Early in Love, Simon, the hero jokes about getting together with friends and watching bad ’90s teen movies—the real joke being that Love, Simon essentially is a ’90s teen movie … with a few tweaks. Already acclaimed for being the first wide multiplex release with a gay high-schooler as its protagonist, Love, Simon dutifully follows the outline of other groundbreaking movies since at least the time of Guess Who’s Coming to Dinner. Put another way, it’s as bland as vanilla pudding. But unless you’re completely vanilla-phobic, the movie’s unforced good feelings are easy to enjoy.
You’re probably wondering: Hasn’t this ground been broken? There have been plenty of gay teens in TV and indie movies, but let’s allow Love, Simon its distinction in opening in 2,400 theaters at once.
If having a gay hero is one divergence from the ’90s teen formula, the other is smartphone culture, which, it turns out, determines our plot. Simon (Nick Robertson) is a closeted high-school senior who gets into a simpatico texting ritual with an anonymous classmate, also gay. Simon’s parents (Jennifer Garner, Josh Duhamel) and little sister don’t know about his orientation, and he’s kept it from lifelong pal Leah (Katherine Langford, who keeps threatening to put tang in her long-suffering character, if only the movie would let her).
The film’s big contrivance—and a genuinely unpleasant one—is that Simon’s drama-nerd classmate (Logan Miller) discovers the secret texting, and threatens to out Simon unless Simon helps him date a mutual friend, Abby (Alexandra Shipp, a standout). All those years of High School Musical goodwill, ruined by this one rotten guy.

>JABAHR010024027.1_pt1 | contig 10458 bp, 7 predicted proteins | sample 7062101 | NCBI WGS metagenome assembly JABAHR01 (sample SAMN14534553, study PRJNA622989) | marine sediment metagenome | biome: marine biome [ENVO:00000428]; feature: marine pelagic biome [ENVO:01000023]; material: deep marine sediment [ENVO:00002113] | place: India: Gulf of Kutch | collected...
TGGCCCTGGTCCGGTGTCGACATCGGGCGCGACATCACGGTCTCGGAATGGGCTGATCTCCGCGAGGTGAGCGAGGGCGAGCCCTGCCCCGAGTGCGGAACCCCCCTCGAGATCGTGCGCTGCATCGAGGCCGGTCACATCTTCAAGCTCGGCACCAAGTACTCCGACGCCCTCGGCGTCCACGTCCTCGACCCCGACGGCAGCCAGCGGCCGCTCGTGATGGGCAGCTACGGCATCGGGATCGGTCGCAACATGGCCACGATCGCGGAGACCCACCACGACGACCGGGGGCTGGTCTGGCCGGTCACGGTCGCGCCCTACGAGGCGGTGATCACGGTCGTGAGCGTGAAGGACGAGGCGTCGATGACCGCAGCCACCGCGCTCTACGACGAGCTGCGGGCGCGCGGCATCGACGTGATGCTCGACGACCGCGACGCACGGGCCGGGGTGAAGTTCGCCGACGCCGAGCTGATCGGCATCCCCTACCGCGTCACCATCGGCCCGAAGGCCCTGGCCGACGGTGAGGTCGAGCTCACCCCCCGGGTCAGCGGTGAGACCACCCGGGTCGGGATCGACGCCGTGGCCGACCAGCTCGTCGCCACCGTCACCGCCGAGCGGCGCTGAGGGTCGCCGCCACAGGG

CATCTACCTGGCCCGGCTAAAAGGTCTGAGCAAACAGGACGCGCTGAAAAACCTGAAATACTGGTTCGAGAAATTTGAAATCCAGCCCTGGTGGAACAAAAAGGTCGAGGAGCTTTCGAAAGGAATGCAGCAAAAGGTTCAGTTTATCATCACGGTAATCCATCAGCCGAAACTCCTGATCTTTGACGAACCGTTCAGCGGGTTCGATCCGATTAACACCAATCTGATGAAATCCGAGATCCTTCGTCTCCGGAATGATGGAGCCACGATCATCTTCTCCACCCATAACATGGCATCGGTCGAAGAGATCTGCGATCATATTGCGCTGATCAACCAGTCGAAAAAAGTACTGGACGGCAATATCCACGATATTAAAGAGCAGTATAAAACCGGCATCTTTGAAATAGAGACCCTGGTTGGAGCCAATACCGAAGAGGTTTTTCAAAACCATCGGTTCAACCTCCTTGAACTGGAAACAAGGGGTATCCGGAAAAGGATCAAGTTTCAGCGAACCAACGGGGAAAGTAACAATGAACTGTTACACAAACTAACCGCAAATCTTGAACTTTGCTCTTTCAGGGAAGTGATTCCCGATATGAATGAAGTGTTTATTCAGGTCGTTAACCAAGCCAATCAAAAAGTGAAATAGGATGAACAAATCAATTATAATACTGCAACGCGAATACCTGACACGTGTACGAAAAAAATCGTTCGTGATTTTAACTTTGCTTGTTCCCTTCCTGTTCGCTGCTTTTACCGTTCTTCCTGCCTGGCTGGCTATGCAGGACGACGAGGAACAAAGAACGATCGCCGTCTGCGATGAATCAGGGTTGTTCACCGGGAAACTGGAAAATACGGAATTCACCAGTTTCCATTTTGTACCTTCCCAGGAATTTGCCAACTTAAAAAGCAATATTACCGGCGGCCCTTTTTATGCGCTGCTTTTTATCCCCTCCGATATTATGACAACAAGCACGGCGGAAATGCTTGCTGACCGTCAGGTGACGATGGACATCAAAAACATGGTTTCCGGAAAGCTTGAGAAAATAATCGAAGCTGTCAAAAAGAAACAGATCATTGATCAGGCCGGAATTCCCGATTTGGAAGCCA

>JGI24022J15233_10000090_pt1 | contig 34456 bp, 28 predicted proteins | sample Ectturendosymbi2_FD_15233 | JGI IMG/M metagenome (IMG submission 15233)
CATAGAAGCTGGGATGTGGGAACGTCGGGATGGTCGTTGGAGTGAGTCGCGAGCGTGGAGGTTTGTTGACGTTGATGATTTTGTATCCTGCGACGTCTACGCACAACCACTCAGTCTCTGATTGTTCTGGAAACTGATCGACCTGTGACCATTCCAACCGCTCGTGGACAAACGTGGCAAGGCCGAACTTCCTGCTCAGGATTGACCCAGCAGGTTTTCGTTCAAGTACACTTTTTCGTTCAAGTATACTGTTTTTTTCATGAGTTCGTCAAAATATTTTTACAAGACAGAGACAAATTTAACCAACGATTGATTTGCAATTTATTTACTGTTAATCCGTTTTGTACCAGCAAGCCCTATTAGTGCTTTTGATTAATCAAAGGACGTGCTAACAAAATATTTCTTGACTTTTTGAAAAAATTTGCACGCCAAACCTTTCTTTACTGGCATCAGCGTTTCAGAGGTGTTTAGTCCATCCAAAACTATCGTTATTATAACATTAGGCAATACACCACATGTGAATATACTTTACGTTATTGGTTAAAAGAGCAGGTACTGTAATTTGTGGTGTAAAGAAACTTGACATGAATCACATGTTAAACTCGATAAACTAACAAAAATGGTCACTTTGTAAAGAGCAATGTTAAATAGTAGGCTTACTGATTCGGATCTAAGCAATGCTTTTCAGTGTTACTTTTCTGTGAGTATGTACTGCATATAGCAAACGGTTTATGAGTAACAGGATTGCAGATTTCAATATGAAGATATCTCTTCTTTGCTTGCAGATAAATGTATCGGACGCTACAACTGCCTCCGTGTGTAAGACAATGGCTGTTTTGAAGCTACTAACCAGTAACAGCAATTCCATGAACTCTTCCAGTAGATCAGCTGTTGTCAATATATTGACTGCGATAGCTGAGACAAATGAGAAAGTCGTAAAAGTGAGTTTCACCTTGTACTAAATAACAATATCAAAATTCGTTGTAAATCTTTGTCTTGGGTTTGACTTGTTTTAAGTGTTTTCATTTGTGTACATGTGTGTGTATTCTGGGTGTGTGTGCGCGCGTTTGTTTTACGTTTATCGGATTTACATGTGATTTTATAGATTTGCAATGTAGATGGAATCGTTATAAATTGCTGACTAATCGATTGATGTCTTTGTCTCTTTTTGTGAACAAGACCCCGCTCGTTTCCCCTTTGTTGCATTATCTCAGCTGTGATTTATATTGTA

Director Greg Berlanti, a veteran of youth-oriented TV like Dawson’s Creek and Everwood, knows how to uncork the revelations and setbacks. He sweetly handles the moment Simon finally blurts out “I’m gay”—to someone we don’t expect—and Berlanti lets Tony Hale and Natasha Rothwell work tasty variations on the usual “wacky teacher” roles.
Working from Becky Albertalli’s novel, screenwriters Elizabeth Berger and Isaac Aptaker scatter the pop-culture references with aplomb; when Simon walks in on his secret crush making out with a girl at a Halloween party, the zany sounds of “Monster Mash” fill the house, because of course that would be playing as someone’s heart is pierced.
In one subversion of those bad ’90s teen movies—and undoubtedly a few good ’80s John Hughes films—the big scene where a guy professes his passion in front of the entire school is given not to the hero or the lovable sidekick, but to the villain. And he looks like a stalkery jackass, not a hopeless romantic.
Robertson, a Seattle native who made an agreeable mark in The Kings of Summer and Jurassic World, plays it mostly straight, as it were. This may be partly because Simon’s keeping his secret, but the movie also amiably suggests that different colors exist along the rainbow—more flamboyant shade, in every sense, is provided by sassy classmate Ethan (Clark Moore). In one sequence, Simon wonders whether he’ll somehow be gayer when he goes away to college, so we see his fantasy of dancing to Whitney Houston with a chorus line of fraternity brothers —a sequence that fizzles with Simon shaking his head and muttering, “Maybe not that gay.” In the end, Love, Simon wins the day by poking fun not just at bad ’90s movies, but also at itself.